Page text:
User Journey map for a user who is trying to record and upload a video in 2004. (Source)

In the User Journey map above, you’ll notice that different stages of the experience are on the X-axis, and we are trying to identify various aspects of the user’s experience on the Y-axis.

There are two types of user journey maps:

  1. retrospective maps: where you map out how users currently do stuff based on research findings (like the map above)
  2. prospective maps: where you map how you expect users to behave with your new product idea or with your redesigned flow in an existing product.

User Personas

After creating Empathy maps and User Journey maps, the next step is to look for patterns in your observations and create a few personas for your project.

Creating User Personas

First of all, let’s nail down what personas or profiles are NOT:

  • Personality types
  • Demographics
  • Characters in your “brand story”
  • Stereotypes based on your experience
  • Shallow or 1-dimensional
  • Concepts
  • Predictions

So what is a user persona or profile?

A user persona describes the goals, expectations, motivations, and behavior of real people. Why do they come to your site? What are they looking for? What makes them nervous? And so on.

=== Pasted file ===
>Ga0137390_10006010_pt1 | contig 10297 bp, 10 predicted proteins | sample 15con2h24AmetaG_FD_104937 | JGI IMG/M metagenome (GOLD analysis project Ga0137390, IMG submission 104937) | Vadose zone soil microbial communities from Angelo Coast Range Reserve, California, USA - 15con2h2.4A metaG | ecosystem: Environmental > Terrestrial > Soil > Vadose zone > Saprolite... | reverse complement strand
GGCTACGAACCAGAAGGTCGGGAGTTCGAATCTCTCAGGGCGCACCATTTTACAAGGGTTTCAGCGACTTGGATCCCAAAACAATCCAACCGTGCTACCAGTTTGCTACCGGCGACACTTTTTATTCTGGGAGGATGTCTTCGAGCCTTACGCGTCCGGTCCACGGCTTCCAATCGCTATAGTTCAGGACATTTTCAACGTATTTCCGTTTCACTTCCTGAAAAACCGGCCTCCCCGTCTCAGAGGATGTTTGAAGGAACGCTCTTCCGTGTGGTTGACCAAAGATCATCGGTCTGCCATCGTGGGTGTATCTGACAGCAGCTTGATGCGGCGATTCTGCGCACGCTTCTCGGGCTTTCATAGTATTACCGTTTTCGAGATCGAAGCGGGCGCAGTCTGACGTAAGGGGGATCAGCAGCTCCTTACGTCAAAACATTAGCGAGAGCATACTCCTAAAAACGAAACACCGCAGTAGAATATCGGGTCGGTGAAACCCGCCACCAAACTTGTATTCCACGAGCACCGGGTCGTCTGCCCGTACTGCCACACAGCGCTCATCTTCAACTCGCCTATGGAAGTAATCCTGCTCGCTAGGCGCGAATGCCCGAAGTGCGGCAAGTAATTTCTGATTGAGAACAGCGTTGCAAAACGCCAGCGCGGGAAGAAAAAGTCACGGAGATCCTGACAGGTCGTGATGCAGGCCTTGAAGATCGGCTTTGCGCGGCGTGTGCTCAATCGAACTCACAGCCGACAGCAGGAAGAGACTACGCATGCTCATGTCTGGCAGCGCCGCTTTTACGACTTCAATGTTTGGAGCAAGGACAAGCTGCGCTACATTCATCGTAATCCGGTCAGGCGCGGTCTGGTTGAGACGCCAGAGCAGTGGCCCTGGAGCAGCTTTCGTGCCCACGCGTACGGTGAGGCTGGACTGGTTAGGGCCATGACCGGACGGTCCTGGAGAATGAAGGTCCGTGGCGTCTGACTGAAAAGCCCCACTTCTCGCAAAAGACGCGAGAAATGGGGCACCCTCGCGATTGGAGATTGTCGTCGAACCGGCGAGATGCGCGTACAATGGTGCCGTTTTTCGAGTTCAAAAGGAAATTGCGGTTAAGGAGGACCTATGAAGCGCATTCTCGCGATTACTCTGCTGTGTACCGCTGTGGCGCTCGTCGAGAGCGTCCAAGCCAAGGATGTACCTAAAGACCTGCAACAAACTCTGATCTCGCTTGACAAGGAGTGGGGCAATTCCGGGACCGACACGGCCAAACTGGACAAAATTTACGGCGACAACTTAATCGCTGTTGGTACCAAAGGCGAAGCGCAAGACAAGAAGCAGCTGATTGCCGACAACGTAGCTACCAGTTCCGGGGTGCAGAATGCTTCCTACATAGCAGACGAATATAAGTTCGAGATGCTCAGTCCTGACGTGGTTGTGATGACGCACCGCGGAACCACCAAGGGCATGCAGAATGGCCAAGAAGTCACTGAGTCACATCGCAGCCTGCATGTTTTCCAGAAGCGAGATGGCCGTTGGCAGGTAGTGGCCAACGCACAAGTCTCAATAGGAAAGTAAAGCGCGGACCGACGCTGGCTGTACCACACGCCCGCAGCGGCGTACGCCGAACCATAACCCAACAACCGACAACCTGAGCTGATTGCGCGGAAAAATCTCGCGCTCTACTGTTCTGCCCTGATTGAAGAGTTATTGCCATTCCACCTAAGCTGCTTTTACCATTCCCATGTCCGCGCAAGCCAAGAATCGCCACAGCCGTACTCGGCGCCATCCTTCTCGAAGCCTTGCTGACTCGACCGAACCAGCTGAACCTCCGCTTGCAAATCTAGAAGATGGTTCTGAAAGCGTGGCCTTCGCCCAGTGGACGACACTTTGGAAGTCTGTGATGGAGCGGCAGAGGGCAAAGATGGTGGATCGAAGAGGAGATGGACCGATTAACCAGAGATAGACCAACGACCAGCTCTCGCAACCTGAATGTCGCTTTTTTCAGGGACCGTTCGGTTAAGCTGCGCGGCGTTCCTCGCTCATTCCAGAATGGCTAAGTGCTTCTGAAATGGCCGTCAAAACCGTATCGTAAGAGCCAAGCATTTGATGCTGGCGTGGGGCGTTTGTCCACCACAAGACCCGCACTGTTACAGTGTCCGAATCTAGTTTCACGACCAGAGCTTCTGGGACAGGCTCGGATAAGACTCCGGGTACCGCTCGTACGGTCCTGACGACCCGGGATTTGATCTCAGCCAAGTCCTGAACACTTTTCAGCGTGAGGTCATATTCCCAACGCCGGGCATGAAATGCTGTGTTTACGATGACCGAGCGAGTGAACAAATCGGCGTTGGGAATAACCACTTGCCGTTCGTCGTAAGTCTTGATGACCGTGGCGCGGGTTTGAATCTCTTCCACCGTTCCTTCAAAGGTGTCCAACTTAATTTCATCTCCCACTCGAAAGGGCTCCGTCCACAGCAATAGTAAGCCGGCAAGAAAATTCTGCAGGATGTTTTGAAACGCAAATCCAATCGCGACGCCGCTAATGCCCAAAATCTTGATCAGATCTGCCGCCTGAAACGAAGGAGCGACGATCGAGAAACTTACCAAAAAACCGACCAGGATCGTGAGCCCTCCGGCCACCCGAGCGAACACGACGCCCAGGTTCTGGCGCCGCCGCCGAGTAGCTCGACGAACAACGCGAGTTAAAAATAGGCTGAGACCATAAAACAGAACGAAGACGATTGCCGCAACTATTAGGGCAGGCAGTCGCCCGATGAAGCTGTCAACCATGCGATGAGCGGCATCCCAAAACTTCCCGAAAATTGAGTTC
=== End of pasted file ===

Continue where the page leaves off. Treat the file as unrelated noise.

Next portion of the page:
All the information you need should be in your research and data. If you can’t back it up with research, it’s not a good sign and you should talk more to your users.

Example of a bad persona

Persona A is a female, between the ages of 35–45 with an above average income and education. They have at least one child and own at least one new vehicle. They are outgoing and career-oriented and tend to be right-brain thinkers.

Why it’s bad: That might be great if you’re selling ads, but as far as UX goes, that profile is not useful. Why? Because it doesn’t allow you to say “no” to any feature ideas. What sort of features does a female between 35–45 need? It could be anything!

Example of a useful persona:

Persona B is an experienced manager, mostly interested in one or two areas of expertise. They visit often, but they are pressed for time, so they focus on “collecting” content to read on the weekends. They tend to be prolific social media sharers, mostly to Twitter and LinkedIn. They consider themselves thought-leaders, so the public image is important.